You don’t want to feel your hands going numb halfway through your day on the slopes, so it’s important to find the right gloves or mittens for your skiing or snowboarding adventures. Consider these features when you browse the glove and mitten selections for the next ski season:
-Warmth: If you’re outside in midwinter in Colorado, you’ll probably want a pair of the warmest gloves or mittens you can find. Goose down is a good choice, or look for insulated materials such as Thermacore.
-Water resistance: There’s nothing worse than wet gloves. If water resistance is important to you, read the labels. Some ski and snowboarding gloves and mittens are wind resistant, so they will protect your hands from chilly winds, but they are not necessarily water resistant, too.
-Weight: Those super-warm gloves that felt great in January may be too much in March. Consider a lighter weight glove with a fleecy lining for spring skiing.
In case your hands start to tingle during a long day on the slopes, it’s not a bad idea to have some hand warmers handy. Tuck them into a pocket in your ski jacket so they will be ready when you need them.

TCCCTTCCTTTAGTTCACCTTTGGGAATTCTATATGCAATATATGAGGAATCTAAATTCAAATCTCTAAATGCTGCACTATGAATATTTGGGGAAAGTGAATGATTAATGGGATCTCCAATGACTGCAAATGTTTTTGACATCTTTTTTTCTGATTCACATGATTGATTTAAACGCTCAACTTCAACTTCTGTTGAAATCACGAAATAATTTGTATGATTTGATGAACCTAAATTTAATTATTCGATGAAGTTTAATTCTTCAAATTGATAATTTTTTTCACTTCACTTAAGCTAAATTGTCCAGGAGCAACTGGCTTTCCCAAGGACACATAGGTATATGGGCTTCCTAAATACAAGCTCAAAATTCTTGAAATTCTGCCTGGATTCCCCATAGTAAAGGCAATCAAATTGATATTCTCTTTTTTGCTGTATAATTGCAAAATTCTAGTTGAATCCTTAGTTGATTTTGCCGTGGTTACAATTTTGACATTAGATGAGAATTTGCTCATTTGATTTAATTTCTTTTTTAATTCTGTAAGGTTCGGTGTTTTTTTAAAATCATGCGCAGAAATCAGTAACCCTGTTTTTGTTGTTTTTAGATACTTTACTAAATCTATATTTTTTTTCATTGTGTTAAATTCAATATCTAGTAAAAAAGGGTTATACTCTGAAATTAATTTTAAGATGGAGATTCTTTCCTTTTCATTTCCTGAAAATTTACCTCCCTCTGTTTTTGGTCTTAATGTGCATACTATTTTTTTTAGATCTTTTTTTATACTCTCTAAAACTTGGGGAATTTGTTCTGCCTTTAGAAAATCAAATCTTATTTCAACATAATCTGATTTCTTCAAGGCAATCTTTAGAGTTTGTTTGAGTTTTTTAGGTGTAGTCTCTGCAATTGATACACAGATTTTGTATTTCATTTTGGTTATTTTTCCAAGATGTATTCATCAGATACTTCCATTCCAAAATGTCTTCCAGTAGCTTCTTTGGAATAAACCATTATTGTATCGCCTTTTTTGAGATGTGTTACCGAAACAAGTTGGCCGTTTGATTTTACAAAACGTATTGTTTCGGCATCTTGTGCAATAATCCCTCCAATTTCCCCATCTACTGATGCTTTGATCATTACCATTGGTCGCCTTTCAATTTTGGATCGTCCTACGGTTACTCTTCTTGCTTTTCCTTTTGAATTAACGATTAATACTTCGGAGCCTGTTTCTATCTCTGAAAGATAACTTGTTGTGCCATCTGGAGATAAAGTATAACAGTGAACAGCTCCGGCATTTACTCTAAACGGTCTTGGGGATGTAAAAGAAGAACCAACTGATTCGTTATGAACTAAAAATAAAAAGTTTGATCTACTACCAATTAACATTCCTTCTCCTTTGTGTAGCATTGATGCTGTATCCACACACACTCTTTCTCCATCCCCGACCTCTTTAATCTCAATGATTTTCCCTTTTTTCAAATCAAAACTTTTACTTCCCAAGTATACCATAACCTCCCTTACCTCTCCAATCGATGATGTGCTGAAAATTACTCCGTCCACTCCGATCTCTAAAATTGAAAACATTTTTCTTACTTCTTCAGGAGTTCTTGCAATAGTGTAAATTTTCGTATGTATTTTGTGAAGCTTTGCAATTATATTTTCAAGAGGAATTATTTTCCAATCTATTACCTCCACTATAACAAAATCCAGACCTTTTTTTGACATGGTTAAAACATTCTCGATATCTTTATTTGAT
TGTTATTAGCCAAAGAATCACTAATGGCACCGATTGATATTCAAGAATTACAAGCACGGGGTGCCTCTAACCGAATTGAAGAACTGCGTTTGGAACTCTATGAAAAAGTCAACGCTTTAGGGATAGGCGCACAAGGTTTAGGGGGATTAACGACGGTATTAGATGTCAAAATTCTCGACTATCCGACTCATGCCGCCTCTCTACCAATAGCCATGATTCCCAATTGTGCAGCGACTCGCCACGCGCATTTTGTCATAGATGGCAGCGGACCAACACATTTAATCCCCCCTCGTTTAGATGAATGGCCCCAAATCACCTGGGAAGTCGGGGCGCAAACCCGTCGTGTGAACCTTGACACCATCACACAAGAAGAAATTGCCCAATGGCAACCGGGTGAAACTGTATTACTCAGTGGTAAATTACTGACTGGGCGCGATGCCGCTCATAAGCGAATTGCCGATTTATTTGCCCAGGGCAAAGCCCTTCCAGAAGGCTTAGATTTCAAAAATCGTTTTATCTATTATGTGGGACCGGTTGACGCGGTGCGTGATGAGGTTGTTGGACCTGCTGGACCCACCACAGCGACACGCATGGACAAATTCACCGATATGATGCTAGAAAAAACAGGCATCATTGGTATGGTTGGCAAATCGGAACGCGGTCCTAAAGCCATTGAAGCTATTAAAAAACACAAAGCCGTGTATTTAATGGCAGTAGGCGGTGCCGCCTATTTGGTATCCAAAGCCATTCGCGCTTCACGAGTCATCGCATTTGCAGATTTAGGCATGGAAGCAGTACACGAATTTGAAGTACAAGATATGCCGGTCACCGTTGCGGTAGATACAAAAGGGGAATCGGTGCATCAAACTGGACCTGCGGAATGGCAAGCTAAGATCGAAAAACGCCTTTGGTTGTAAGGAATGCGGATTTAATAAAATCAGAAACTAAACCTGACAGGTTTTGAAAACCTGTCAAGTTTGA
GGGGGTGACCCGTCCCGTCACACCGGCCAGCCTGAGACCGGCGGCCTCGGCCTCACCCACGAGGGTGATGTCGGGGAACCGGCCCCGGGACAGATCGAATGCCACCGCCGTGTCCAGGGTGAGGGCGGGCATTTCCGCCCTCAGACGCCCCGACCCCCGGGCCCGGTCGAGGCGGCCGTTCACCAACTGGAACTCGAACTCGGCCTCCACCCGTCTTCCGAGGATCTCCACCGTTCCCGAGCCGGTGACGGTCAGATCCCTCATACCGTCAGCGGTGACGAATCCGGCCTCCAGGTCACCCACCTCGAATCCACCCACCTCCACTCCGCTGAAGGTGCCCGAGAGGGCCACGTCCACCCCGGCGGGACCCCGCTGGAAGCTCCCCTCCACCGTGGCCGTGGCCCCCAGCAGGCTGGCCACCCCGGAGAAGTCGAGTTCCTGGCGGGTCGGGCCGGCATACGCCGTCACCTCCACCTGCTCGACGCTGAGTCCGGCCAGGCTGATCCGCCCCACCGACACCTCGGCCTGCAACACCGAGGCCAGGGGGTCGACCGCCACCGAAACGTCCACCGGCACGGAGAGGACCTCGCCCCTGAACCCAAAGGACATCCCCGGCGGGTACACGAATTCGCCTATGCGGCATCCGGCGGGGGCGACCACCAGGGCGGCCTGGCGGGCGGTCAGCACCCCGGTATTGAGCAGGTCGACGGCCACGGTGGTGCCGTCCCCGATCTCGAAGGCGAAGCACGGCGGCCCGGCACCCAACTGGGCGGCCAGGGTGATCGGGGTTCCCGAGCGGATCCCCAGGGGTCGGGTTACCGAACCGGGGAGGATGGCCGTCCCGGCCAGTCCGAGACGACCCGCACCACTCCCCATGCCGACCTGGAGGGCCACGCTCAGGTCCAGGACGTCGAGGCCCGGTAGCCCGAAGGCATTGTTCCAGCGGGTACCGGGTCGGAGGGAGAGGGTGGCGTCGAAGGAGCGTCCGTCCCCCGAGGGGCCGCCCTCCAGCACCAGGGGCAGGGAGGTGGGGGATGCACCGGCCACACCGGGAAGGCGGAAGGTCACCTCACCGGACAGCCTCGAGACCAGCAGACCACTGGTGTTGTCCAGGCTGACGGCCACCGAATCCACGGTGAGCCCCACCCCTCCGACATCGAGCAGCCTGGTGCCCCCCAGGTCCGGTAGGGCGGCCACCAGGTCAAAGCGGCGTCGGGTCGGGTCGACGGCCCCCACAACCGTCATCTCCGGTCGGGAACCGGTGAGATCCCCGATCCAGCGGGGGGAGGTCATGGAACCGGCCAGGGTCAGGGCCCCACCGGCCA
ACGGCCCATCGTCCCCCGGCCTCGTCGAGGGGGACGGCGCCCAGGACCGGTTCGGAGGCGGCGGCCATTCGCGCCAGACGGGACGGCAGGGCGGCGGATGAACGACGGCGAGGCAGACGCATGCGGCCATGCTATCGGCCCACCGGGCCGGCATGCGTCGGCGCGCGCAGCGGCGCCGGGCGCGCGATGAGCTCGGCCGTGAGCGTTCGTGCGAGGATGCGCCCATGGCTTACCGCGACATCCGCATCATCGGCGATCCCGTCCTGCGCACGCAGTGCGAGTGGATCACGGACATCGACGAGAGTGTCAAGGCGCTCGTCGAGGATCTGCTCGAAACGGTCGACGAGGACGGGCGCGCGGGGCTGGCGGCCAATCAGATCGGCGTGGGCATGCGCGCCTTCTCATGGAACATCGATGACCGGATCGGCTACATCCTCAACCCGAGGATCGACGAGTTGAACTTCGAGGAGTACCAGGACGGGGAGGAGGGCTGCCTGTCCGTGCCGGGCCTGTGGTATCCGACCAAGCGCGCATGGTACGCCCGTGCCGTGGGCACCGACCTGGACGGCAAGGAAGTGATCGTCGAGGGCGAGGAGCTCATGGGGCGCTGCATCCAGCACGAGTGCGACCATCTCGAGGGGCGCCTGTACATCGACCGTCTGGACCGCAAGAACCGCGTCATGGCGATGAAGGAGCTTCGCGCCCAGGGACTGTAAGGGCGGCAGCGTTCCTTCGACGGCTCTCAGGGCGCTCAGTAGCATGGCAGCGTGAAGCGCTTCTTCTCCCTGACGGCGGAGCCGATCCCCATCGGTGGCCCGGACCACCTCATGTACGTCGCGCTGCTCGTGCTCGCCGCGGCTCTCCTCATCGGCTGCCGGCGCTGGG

Finding the perfect snow skis is a bit like finding the perfect job. You want to consider your goals, your ability, and your preference for location. Shopping for skis can seem like work, given the hundreds of models that are available each season. But keep these points in mind when you buy skis to streamline the shopping process and get you to the slopes faster:
-Match the ski to the snow. If you do your skiing in the Western U.S. or overseas, fat skis meant for lots of powder are the way to go. If you ski mostly in the Eastern U.S., choose the skis meant for groomed trails and packed powder.
-Read reviews. Look for ski magazines that have certified instructors rating the latest skis to learn about the latest advances in design and material.
-Play the field. Make a list of possible skis you’d like to try, and try a few. If possible, ask advice from a local Sun & Ski shop staffer. He or she may have extra insight about which snow skis are best for the local conditions.